Last week an agreement was reached regarding the restitution actions for major lenders that participated in mortgage fraud and unlawful foreclosure practices. Perhaps the biggest multi-state settlement since the 1998 tobacco agreement, the $26 billion mortgage settlement has drawn much attention in terms of whether it will resolve the housing market troubles.
Good For Some, But Not All
The settlement is expected to help the housing market but many critics suggest that $26 billion is not enough to do that. Further, very little of this amount will actually go towards helping the homeowners who were hurt by the process. Many experts are concerned that, if anything, this settlement will simply send the wrong message to homeowners that it is ok to walk away from mortgage debt responsibilities.
The most concerning criticism stems from the idea that what is meant to be a punishment for banks will end up being nothing more than a slap on the wrist. The settlement is reported to be broken down into two units: (1) $5 billion in cash payments to homeowners, who may receive up to $2,000 in restitution payments and (2) $20 billion in “credits” that banks will receive for participating in mortgage principal write downs and other loan modification options.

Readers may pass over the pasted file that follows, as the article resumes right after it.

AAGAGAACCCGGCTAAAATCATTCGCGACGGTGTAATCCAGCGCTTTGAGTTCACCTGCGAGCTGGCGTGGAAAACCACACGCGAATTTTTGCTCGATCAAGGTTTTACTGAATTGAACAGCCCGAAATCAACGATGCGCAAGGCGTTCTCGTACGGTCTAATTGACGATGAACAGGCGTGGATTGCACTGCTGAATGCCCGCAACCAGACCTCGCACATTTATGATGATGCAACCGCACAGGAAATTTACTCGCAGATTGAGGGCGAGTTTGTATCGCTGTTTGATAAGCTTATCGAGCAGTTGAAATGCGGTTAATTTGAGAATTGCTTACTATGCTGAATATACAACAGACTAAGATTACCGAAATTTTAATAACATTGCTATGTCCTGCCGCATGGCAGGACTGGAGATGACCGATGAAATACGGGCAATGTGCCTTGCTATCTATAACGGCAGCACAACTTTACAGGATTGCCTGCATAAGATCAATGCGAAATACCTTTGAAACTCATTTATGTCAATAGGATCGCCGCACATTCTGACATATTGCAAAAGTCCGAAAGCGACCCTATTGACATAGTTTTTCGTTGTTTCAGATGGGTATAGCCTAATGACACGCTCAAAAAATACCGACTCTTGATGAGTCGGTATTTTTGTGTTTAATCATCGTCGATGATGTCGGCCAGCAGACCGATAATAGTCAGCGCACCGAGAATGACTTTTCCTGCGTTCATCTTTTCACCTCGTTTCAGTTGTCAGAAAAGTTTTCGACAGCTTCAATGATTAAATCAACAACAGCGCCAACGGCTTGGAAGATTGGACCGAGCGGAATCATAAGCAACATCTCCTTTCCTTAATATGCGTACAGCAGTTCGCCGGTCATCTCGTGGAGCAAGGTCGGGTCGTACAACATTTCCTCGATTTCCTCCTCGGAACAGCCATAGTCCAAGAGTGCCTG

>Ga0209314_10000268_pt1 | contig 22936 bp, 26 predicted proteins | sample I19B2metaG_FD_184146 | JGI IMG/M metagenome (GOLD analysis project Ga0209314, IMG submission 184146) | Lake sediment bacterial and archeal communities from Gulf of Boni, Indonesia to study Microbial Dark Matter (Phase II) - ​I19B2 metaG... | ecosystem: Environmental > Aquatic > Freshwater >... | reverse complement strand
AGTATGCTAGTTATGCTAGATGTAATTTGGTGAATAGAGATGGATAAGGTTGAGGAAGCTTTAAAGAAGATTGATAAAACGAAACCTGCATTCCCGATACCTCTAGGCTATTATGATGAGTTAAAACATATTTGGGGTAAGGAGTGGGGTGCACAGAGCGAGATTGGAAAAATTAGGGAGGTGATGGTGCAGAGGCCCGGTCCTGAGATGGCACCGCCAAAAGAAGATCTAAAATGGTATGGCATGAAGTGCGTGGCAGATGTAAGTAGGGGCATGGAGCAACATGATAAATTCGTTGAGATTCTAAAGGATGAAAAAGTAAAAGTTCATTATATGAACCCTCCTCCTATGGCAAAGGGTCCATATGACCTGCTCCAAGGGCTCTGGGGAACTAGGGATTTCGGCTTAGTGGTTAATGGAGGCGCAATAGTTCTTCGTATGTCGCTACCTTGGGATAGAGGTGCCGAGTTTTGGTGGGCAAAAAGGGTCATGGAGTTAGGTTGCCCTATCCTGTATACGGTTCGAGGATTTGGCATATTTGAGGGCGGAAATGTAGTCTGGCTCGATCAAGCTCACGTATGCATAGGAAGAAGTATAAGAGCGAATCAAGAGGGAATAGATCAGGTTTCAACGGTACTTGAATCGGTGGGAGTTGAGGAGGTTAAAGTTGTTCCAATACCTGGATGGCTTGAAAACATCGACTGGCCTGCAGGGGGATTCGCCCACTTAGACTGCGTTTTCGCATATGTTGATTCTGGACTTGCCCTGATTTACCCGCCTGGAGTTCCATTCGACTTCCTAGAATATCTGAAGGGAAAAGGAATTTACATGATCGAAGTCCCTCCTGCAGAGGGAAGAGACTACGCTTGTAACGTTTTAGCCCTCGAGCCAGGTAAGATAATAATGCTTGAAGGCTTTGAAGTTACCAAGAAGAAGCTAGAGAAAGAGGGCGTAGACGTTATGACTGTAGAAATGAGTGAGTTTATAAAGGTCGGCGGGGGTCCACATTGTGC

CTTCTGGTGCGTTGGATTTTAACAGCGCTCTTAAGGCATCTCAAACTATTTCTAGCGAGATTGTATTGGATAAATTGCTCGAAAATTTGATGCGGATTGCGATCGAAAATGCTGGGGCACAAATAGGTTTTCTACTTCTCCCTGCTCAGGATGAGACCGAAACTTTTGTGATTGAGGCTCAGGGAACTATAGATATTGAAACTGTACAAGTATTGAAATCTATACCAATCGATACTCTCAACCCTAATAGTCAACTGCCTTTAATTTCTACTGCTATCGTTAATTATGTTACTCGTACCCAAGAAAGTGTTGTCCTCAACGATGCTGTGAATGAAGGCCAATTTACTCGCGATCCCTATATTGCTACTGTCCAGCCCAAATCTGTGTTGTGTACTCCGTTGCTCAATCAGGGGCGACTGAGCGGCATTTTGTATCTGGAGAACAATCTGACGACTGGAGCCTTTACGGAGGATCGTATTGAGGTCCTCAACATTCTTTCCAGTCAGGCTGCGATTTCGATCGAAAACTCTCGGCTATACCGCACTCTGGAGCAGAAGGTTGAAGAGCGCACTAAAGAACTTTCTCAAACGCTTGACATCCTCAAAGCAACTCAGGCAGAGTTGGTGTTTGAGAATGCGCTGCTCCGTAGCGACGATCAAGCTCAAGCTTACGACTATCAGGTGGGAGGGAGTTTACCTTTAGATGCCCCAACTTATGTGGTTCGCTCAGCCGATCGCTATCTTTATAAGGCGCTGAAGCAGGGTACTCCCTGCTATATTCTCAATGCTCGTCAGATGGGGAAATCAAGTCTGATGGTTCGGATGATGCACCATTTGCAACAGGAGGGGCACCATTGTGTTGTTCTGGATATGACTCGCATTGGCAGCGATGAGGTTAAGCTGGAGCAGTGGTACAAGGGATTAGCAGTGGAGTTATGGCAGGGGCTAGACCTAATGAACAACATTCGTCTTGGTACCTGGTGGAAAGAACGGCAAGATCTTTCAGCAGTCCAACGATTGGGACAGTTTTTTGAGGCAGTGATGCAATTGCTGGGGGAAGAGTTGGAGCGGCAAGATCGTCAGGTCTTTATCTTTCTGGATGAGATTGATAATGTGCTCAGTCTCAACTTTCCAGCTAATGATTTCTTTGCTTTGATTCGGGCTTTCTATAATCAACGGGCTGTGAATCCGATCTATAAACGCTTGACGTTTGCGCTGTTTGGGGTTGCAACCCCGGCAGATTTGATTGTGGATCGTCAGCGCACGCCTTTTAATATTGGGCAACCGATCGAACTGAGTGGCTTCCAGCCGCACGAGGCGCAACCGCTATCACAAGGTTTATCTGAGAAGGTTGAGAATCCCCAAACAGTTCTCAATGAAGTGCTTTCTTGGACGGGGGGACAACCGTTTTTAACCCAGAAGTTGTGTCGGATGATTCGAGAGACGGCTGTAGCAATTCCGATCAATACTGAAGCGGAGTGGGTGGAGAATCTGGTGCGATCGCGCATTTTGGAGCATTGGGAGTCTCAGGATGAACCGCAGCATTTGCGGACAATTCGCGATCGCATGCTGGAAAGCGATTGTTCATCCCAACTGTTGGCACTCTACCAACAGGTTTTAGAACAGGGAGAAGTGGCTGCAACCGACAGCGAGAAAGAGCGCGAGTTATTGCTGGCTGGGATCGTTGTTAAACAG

While $26 billion is a lot of money, it is nothing when we examine the breakdown of the details. A homeowner receiving $2,000 for losing their home to foreclosure is nothing more than a nice gesture; it certainly won’t bring the home back or prevent them from ending up in trouble down the road. Although much of the settlement’s outcome remains to be seen, it is fair to assume at this point that the banks are getting the better end of the deal.